Being a speech by Chude Jideonwo for the UNDP’s conference on ‘promoting Credible Elections in Nigeria’ as chairman of the panel on ‘Addressing the Limitations of ICT in Elections’ on 5 March, 2013 in Abuja, Nigeria
Technology is certainly the most significant component of our lives today – not just ICT, but other kinds of technologies across the field, from space to bio to industrial.
But ICT is the all-conquering superhero – it’s the one that has changed the world more radically, more actively, on a daily basis.
And because of this, it has been positioned as the solution to all of the world’s problems – from hunger to war, bad music to bad governance. If you listen to the likes of Mark Zuckerberg and his band of innovators, connectivity is the world’s most urgent imperative.
Is this the reality? Does technology have a limitless capacity to solve the world’s most complex, most urgent problems, in this case the recurring decimal of incredible elections in Nigeria?
Like global warming, ICT has become, to forgive the pun, a force of nature. If you do not glorify and then bring sacrifices to the alter of this new god, you are dismissed as disconnected from reality, an enemy of progress — corrupt, even. I mean, ICT has come here to change the world, to shine the light into darkness. If you are not the Devil, why are you afraid of light?!
The multiplicity of experts in a field with a low bar of entry makes it even more difficult to speak honestly and question forthrightly what value ICT brings in specific scenarios, in this case – reducing election malpractice and promoting transparent processes. Where every person, at least in urban centers, has access to a mobile phone, a social media account, and at the end of the line, a computer, how do you draw the line between what is productive and what is not?
Prof Ibeano of the Independent National Electoral Commission, who spoke yesterday, apparently has found a compass for that problem: We will not leave ICT to ICT professionals alone, he said, but we will not leave ICT professionals alone.
I found it a pretty remarkable statement. It says plenty – it speaks to potential disconnect from reality by those who want to wield ICT like that man whose only tool is a hammer, it speaks to a palpable arrogance by those who will not engage peculiar problems with customised solutions, it also focuses on the proliferation of participants in a space that often requires expertise.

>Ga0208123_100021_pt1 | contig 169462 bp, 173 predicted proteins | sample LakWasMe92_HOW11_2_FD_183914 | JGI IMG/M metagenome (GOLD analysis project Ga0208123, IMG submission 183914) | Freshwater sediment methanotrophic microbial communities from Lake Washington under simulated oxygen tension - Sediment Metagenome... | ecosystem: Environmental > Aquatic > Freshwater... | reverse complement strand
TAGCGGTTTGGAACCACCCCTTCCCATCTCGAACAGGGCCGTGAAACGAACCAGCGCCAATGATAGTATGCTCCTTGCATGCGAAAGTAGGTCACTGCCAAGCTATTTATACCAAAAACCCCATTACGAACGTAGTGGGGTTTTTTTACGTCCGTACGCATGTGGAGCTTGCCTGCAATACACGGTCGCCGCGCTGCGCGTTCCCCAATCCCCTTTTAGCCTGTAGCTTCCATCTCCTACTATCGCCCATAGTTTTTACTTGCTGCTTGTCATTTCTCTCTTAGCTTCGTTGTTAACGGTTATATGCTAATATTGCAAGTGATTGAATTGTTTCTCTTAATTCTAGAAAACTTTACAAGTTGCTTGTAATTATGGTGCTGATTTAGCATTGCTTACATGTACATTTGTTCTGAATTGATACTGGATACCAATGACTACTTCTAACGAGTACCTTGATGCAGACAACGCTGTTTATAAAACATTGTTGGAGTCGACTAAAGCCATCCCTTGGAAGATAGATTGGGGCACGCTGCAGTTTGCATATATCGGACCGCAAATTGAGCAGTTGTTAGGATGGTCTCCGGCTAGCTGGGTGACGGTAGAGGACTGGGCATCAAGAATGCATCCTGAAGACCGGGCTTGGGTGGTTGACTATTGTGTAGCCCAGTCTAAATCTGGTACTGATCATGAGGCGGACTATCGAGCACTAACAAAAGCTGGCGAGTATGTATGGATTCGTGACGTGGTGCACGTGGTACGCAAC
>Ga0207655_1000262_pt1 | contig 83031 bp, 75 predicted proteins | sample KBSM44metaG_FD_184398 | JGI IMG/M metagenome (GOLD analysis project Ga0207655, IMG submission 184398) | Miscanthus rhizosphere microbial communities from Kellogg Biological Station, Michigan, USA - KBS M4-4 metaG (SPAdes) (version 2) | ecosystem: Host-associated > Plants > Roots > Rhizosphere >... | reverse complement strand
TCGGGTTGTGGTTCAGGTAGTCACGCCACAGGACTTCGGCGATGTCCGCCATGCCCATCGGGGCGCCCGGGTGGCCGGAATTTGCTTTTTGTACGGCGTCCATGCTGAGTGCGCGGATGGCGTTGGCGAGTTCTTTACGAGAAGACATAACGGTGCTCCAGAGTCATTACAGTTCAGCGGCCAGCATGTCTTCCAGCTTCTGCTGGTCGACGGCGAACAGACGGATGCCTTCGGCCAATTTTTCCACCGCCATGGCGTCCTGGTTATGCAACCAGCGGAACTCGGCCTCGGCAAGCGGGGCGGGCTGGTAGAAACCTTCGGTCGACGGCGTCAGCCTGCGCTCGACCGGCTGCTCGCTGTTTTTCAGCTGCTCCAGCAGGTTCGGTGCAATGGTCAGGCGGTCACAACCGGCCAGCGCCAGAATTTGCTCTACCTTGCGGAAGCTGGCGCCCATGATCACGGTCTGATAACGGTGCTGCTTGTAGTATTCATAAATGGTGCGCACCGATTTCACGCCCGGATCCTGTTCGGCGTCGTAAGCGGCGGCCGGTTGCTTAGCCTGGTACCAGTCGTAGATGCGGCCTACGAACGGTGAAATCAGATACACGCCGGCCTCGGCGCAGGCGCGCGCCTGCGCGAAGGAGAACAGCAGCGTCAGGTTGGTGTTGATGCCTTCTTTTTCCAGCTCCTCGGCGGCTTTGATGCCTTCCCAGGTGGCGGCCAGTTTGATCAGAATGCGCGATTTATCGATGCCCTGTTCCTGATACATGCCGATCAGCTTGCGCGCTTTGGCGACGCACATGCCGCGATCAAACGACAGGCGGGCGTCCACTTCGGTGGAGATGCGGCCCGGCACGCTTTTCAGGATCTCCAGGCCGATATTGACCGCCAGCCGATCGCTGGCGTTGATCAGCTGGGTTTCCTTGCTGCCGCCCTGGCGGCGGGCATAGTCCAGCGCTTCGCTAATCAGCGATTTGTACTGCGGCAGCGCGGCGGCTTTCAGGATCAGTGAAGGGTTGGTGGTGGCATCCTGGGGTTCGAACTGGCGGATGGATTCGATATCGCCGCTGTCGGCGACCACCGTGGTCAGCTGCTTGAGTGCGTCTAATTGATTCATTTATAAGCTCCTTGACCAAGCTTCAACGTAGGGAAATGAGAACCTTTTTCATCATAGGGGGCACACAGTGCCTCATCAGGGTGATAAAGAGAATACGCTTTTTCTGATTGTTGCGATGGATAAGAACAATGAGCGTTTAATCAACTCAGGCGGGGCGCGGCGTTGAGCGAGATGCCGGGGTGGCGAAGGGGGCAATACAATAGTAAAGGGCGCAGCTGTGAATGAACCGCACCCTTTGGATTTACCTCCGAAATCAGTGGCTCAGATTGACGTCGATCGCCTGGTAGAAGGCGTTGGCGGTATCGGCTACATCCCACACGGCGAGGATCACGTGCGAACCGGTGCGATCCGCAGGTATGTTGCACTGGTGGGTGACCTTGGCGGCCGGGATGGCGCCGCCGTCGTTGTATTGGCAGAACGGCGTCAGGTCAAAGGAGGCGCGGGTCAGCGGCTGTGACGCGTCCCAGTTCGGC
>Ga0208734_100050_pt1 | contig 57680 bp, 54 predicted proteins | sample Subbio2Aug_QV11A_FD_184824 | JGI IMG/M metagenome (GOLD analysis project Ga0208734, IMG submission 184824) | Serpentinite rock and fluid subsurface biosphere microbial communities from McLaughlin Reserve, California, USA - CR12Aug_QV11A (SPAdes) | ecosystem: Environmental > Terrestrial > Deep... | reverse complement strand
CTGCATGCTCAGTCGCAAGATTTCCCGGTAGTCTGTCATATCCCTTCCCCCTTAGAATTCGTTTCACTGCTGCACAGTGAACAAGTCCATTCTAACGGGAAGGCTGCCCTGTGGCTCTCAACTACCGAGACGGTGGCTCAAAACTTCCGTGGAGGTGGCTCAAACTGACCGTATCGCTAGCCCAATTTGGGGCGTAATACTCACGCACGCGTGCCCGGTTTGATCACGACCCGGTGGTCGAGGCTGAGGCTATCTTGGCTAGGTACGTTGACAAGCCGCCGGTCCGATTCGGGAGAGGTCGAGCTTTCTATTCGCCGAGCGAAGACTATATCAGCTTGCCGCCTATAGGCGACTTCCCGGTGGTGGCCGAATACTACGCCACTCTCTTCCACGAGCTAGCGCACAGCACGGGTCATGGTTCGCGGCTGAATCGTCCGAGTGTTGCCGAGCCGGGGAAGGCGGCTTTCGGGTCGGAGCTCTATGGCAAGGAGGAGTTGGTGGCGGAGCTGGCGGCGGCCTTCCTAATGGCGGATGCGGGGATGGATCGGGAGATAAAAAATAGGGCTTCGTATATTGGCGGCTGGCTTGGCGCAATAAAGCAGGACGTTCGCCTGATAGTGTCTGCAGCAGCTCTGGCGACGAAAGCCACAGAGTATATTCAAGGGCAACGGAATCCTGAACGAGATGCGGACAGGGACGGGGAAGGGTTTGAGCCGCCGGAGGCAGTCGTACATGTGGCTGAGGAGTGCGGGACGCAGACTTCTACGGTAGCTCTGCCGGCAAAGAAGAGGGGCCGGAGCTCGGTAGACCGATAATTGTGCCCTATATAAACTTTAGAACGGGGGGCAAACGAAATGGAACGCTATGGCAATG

Indeed, when some express frustration at the ubiquity of ICT advocacy, I tell them that I understand. I play in the field. I am a media entrepreneur and we run technology and technology-based startups, and yes our platform, YNaija.fo, repeated that salacious piece of news – ‘a bowl of rice registered for elections!’, a charge that reverberated across social media.
I tell them that when two or three Nigerians are gathered, there is a cabal. If the cabal is on a roll with success positioning ICT as a solution for all problems, then it will require the host of heaven to change that reality.
But of course, there are limits. There are limits to what Ushahidi, ReclaimNaija, even our own ReVoda at EnoughisEnough Nigeria can and have achieved. There are cultural, sociological, financial and other factors that limit their capacity, their success, their ability to scale, the essence of their existence in the first place.
Will human behavior be fundamentally altered because newspapers have shifted from print to online, because office gossip has moved from the restaurant to Twitter or because election monitoring now has a few more phones attached? No.
I dare say like print media, electronic platforms and every other fundamental leap over the centuries, ICT is collectively only a new way to view the world and to solve its problems. Even the death of Jesus Christ didn’t save the entire world, after all.
Therefore we have the responsibility to ensure that our clamour for technology is not being used to paper over more systematic deficiencies, that take time, good governance and the will of both government and populace to overcome. It doesn’t matters not if you have the best e-voting system in the world when men with deep pockets can change the course of an election.
Societies have held credible elections WITHOUT the wonders of technology we must remember. So we should be casting our net wide when it comes to this – and any – subject; looking for methods within and beyond these technologies.
And the panelists here, I suppose, I hope, are here to give this reality check. One that is sorely needed as the country continues to embrace new methods, new tools, new systems, new realities.
Today’s discussion around the limitation of ICT for credible elections is not a wet blanket over the immense potential that it has and how it has solidly engaged a new generation and enabled more advancement than even before.
Rather it is a discussion that should help us do better, be better and engage problems with an eye on solving them, not just to be seen as solving them.
It is one more stop in the continuing war against the single solution syndrome.